By DeVry University
Generally Accepted Accounting Principles, more widely known as GAAP, are a set of guidelines and rules that all companies and accountants in the United States adhere to. These rules are set by the Financial Accounting Standards Board (FASB) and American Institute of Certified Public Accountants (AICPA) in order to ensure that accounting information is reported fairly and accurately.
In this article, you'll learn more about the generally accepted accounting principles that make up GAAP as we explore the following sections (jump to):
Basic Accounting Principles
GAAP encompasses several different accounting principles, each of which plays a vital role in the accurate reporting of a company's financial data. These principles aim to minimize the potential for errors.
In this section, we'll explore these principles and explain both what they mean and why they are so important for the field of accounting.
Principle of Regularity
The principle of regularity requires that accountants use an established system for their reporting. This principle is critical as it prevents accountants from simply doing whatever feels convenient in the moment and leaving other parties to figure out the logic behind their reports.
Principle of Consistency
The principle of consistency requires that whatever system you choose is to be used universally across all of your accounting work. For instance, if you choose to use GAAP, then you must use GAAP across all of your reporting rather than switch back and forth between GAAP and IFRS.
Principle of Sincerity
This principle ensures that the accountant preparing the report is not trying to trick or mislead anyone by misrepresenting the data. It requires that all the data in the report is – to the best of the accountant's knowledge – accurate and true.
Principle of Permanence of Methods
This principle requires accountants to treat accounting like a science, so that one person’s work should be replicable by another party using the same method. The principle of permanence of methods ensures that the work can be double-checked with relative ease and efficiency.
Principle of Non-Compensation
The principle of non-compensation promises that you will not use offsetting accounts to cover up or hide any facts. In particular, it prohibits hiding debts behind assets and costs behind revenue.
Principle of Prudence
This principle asserts that accountants should only report facts. Accounting does not operate in the realm of conjecture or speculation and should only include concrete data in reports.
Principle of Continuity
The principle of continuity states that the accountant preparing a report should assume that the business will continue to operate as it has been operating for the foreseeable future.
Principle of Periodicity
This principle ensures that accountants only report revenue within standard intervals, such as quarterly or yearly. This provides businesses with an accurate financial status from that timeframe so they can use the information to make decisions about the future.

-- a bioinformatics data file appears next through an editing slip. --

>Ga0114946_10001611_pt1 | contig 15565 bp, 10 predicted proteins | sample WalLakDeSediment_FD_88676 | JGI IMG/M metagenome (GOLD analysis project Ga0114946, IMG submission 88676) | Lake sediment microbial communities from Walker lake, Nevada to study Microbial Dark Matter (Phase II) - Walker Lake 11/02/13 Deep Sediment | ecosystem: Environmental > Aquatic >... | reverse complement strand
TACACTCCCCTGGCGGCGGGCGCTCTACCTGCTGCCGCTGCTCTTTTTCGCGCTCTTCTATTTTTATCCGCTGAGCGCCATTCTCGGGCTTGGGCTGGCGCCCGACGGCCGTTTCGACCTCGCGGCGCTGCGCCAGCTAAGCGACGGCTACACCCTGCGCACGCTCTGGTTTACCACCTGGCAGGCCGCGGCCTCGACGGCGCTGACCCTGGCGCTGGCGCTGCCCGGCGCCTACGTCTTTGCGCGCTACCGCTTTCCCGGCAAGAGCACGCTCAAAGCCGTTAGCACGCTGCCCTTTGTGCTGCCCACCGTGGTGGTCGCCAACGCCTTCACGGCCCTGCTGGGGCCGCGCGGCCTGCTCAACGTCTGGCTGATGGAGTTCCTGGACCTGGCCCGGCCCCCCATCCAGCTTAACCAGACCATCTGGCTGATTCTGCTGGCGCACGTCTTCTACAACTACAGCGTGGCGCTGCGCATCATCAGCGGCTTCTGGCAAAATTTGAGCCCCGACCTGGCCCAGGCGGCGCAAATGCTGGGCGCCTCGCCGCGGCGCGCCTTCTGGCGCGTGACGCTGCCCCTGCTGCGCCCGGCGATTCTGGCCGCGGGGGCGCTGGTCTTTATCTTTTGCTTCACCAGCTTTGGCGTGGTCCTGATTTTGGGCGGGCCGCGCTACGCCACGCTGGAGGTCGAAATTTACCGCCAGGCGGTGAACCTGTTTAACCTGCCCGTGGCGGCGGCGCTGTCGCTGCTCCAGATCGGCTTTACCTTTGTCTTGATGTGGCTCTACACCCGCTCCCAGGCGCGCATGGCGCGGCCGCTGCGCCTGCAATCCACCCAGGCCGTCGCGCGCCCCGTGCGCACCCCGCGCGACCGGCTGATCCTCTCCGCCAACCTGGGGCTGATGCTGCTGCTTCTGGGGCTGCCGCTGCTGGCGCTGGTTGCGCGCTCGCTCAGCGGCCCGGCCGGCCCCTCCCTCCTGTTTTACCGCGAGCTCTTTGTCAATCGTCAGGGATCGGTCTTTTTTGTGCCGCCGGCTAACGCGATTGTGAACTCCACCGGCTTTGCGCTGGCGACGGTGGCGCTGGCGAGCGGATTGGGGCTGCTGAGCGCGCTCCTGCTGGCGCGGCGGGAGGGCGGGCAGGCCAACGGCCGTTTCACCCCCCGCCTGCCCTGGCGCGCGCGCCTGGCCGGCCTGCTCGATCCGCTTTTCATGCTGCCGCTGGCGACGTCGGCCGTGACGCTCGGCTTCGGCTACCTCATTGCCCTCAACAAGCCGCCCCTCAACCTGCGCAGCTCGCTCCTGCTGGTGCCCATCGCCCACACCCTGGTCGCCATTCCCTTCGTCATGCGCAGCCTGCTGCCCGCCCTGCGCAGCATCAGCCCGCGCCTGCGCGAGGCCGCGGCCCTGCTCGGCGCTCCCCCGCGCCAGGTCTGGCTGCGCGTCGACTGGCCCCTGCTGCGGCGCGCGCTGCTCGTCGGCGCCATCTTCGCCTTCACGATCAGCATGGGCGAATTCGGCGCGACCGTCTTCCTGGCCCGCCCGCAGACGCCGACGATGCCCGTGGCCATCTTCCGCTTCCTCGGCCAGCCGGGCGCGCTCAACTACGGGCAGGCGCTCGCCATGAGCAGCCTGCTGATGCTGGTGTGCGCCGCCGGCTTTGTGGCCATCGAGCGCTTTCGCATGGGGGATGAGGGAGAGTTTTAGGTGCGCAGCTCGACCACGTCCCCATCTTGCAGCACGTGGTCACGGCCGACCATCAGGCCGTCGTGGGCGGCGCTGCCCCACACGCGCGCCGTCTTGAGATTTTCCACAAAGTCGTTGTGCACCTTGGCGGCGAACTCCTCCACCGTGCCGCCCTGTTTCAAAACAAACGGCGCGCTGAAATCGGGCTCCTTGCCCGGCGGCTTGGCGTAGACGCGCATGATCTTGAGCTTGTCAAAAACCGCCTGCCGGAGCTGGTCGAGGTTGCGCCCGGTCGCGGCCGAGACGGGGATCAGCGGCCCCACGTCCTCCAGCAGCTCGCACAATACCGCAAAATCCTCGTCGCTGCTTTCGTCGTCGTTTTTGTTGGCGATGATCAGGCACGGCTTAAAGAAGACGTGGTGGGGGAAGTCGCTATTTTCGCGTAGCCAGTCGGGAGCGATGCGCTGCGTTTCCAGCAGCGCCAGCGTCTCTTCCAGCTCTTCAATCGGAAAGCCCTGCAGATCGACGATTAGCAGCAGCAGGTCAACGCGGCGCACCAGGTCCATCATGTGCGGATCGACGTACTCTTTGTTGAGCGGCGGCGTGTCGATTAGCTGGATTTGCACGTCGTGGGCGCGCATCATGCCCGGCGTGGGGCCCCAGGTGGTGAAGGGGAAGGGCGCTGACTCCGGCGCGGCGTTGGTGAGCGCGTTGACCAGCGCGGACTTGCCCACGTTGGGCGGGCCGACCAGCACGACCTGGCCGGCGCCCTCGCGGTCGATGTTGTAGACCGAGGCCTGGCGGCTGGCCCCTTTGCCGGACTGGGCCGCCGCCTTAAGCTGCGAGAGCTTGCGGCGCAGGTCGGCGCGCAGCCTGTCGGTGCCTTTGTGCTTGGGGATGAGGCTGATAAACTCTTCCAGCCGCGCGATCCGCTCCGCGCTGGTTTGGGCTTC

Principle of Materiality
The principle of materiality states that all financial data should be laid out in a report that is GAAP compliant. It primarily exists to make sure that no information is omitted from the report.
Principle of Utmost Good Faith
Finally, the principle of utmost good faith requires that an accountant will always tell the truth and operate in good faith as part of their duties.
Why is GAAP Important for Businesses?
GAAP is important for businesses because it sets a standard for how financial reports are organized and how reporting is carried out by accountants. Without a standard set of expectations, accountants could present reports in whatever format they please, including formats of their own design. This would make it difficult to verify whether or not the information was factual.
Additionally, the Generally Accepted Accounting Principles prevent accountants from breaking reporting laws at the behest of their clients, superiors or others within their company. These principles also make it significantly more difficult for a rogue accountant to get away with misreporting information, as the standardized reporting method makes it easier to identify areas where data is missing or where facts have been misrepresented.
GAAP vs. IFRS
Both GAAP and the International Financial Reporting Standard (IFRS) are widely accepted systems of accounting principles that enable internal and external bodies to quickly understand the work that the accountant has performed. In general, these two systems set out to accomplish similar goals, but they do have a few differences.
One of the first and most notable differences is where each system is used. GAAP is used primarily within the U.S., while the IFRS is used in the European Union and some countries in Asia and South America.
Beyond that difference, GAAP is more rules-based while IFRS is more principle-based. This typically becomes more obvious when looking at each framework. For instance, the IFRS guidelines are generally less specific or detailed than GAAP’s, but the consistency of the principles behind IFRS may give a more accurate picture of economic transaction within the business world.
No matter which accounting system is being used, both GAAP and IFRS play a crucial role in regulating accounting reports around the world.
Learn More About Generally Accepted Accounting Principles
Thinking about a career in accounting? At DeVry, we offer several accounting degree programs such as a Bachelor's Degree in Accounting, Master's Degree in Accounting or an MBA with a Specialization in Accounting. Our classes are taught by knowledgeable faculty with experience in the accounting field who can help you learn to tackle real-world situations.
If you're interested in learning more about GAAP, as well as other accounting principles, our classes start every 8 weeks.